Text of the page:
My brand and content were ALL OVER the place. It was a confusing experience for me (and my readers). A few months in I finally realized that I needed to create something more cohesive that would make my brand unique and memorable.
I started looking into creating a style guide and it has changed the look and feel of my blog completely.
In this post, I want to show you what to include in your brand style guide and how you can create your own.
What is a brand style guide?
A brand guide will break down the most important components of your blog in order to make it consistent and credible. It contains all your brand’s unique features such as colors and fonts.
After creating your brand style guide you will also have a much better feeling of the audience you want to serve and the readers you want to attract.
I went through a whole rebranding process implementing all the styles and changes I put together in my guide. I finally figured out my brand’s “personality” and the direction I wanted to take my blog in.
Main Components of a brand style guide
There are many possible options of what to include in your guide but I suggest you start out with the following blogging basics:
- Color Palette
- Image Style / Inspiration
- Basic Overview
- Target Audience
Color choices / Palette
First, you will pick your brand’s colors. As I mentioned above my colors used to be all over the place. Every week I would try new colors depending on my mood. I finally settled on some light pink and gray tones.
When you pick your colors (usually between 3-4) you also want to write down the hex code for each color. The hex code (the number that starts with a #) is the corresponding number for your selected colors. Websites need HEX codes to correctly display your color.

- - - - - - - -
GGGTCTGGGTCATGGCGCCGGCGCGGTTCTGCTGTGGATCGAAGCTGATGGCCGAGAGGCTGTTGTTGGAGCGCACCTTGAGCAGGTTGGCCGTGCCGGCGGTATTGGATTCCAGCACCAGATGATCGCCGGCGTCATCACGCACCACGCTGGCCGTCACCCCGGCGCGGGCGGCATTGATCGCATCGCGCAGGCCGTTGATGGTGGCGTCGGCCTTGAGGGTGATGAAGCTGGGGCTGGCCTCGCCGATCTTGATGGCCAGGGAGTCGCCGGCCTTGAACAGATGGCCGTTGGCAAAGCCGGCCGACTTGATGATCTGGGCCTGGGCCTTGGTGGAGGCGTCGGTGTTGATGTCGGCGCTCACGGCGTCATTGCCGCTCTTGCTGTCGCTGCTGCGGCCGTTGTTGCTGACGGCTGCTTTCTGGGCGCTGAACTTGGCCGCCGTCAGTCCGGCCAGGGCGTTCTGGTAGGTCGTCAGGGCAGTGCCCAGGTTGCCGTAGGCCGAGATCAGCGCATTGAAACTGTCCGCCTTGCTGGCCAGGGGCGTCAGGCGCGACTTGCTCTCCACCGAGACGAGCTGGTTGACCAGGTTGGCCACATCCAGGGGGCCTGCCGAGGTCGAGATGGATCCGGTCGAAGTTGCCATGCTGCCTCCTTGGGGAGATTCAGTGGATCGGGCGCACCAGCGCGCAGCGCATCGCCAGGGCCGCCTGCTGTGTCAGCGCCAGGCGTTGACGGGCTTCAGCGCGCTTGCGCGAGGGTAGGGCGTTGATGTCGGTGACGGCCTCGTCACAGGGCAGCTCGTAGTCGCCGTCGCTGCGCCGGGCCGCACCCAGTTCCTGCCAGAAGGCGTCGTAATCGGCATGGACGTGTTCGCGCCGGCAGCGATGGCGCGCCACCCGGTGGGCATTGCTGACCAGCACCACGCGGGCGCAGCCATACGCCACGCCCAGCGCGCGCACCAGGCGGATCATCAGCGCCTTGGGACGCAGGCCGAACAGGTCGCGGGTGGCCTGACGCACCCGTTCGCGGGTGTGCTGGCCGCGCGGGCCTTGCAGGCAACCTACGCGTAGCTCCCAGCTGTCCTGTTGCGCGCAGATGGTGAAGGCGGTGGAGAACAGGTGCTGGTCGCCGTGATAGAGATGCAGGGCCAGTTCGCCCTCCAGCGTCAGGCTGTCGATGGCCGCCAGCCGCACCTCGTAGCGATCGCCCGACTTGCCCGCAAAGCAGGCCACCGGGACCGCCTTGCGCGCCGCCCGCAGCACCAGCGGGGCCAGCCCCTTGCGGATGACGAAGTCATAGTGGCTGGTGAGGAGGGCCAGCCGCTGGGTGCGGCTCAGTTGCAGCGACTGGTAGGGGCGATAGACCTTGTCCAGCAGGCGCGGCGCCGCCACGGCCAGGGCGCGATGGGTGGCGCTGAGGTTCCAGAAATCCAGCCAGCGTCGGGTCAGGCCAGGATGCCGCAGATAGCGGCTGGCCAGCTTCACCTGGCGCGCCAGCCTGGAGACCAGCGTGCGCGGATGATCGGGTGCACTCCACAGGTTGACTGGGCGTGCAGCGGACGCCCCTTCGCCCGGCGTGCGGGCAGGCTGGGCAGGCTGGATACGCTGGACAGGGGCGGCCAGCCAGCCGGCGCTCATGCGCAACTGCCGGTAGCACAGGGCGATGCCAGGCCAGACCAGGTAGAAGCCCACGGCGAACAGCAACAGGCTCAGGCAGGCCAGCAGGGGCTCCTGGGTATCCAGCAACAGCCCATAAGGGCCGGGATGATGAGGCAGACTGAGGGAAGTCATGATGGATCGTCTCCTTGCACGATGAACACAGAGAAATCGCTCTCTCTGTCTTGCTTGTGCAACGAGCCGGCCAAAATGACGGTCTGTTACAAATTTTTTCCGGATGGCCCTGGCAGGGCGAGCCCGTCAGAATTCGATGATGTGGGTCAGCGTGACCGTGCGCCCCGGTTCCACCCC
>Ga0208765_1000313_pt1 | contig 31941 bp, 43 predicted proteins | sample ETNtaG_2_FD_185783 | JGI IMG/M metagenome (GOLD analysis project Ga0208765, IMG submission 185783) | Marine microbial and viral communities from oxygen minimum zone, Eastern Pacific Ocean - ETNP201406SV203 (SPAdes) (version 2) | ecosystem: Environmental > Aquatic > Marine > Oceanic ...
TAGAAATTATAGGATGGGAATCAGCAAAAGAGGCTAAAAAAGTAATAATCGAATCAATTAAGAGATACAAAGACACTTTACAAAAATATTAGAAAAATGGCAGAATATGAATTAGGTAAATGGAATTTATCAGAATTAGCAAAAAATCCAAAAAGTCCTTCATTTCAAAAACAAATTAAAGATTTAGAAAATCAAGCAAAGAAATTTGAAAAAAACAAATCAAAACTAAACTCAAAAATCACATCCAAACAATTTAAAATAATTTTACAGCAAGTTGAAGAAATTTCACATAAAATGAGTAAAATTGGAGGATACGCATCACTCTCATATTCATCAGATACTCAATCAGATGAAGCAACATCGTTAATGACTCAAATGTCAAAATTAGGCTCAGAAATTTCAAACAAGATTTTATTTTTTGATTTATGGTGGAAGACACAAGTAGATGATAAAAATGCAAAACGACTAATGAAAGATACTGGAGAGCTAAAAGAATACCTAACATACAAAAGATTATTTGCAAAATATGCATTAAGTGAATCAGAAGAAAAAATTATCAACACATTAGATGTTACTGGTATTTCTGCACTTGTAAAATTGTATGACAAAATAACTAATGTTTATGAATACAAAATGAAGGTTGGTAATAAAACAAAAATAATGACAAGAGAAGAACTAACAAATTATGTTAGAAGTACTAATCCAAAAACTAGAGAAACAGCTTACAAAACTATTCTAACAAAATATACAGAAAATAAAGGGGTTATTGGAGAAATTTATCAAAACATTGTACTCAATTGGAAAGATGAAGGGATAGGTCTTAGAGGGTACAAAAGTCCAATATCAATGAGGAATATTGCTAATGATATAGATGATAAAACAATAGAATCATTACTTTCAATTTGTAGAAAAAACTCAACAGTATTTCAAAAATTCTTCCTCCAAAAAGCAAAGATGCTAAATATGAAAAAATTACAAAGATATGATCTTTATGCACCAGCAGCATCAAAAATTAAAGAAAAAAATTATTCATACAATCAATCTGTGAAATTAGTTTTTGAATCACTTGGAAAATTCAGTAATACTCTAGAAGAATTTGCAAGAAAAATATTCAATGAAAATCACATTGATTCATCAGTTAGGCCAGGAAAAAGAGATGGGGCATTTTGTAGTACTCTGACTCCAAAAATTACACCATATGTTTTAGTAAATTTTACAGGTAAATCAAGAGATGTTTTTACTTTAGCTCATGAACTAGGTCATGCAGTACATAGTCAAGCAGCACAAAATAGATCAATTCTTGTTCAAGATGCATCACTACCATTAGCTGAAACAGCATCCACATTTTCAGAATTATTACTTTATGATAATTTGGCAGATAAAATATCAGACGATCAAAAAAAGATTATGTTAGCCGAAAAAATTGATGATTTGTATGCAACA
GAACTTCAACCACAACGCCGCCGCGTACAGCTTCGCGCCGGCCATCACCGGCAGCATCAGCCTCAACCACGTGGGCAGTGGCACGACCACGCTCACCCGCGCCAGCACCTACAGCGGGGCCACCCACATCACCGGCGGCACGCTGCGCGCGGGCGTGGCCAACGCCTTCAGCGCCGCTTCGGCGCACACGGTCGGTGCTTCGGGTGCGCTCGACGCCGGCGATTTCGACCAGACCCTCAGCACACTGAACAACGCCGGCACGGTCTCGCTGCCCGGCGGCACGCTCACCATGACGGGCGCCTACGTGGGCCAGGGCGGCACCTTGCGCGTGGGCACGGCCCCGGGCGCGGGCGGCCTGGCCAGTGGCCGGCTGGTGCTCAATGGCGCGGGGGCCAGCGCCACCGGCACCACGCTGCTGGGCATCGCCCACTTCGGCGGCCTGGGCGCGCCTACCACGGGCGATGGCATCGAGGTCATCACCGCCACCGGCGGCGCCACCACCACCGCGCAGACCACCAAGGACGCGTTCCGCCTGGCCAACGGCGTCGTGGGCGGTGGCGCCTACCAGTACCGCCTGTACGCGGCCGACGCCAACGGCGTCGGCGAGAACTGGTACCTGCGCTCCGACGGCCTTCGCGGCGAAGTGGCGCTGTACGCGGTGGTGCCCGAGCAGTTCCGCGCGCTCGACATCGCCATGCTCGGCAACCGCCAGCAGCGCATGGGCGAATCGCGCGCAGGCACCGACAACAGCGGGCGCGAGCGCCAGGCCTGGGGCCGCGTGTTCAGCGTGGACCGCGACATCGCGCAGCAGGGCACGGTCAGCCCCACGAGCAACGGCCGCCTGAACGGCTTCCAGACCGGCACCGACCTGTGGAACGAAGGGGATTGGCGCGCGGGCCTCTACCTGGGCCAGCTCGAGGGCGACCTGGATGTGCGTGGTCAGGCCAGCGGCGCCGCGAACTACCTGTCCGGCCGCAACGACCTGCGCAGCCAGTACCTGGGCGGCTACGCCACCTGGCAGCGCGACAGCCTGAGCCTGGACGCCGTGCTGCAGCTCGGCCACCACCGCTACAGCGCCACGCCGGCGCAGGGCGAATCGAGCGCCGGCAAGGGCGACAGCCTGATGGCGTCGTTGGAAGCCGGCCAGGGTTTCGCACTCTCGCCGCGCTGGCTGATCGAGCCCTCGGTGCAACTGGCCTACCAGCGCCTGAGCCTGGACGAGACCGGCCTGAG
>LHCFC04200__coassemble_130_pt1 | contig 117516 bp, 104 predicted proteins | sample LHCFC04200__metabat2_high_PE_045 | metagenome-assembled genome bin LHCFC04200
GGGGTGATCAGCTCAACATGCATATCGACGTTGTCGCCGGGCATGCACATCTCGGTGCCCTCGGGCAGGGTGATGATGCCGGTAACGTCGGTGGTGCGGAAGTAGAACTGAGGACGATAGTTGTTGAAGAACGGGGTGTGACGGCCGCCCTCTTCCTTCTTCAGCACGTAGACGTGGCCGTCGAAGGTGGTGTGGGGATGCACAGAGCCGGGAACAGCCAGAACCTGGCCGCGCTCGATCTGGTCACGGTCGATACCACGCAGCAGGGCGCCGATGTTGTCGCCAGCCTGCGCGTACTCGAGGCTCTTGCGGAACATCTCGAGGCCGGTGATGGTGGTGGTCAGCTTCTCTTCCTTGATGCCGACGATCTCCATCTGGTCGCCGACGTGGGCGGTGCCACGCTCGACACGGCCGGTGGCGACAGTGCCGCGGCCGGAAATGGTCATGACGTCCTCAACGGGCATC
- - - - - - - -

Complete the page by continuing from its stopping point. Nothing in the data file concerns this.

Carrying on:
Choose 2-3 fonts that fit your brand and go well together. You will need a font for headings (post titles and logo), subheadings (on images, in your posts, widgets etc.) and for your body text (all the other writing in your posts).
If you use Canva check out this Font Guide to build your brand.
Canva Font Combinations is a great tool to find matching fonts. Just type in a font name and it will suggest fonts that match it. Another great resource is
WhatTheFont – If you’ve seen a font in use and want to know what it is you can just upload an image to find the closest match in their database.
Now that you have your colors and fonts picked out it’s time to create your logo if you haven’t already. To start out you can just create a font-based logo. Again, Canva is a great tool to play around with different fonts and colors.
Don’t forget to save different versions of your logo – your logo with tagline, a black and white logo, transparent logo etc. I use the editing tool Lunapic (free) to easily get pictures with a transparent background.
Image Style / Inspiration
It’s important that you keep all your graphics for social media and your website consistent. Use the same fonts on all your images, similar backgrounds and patterns, textures etc.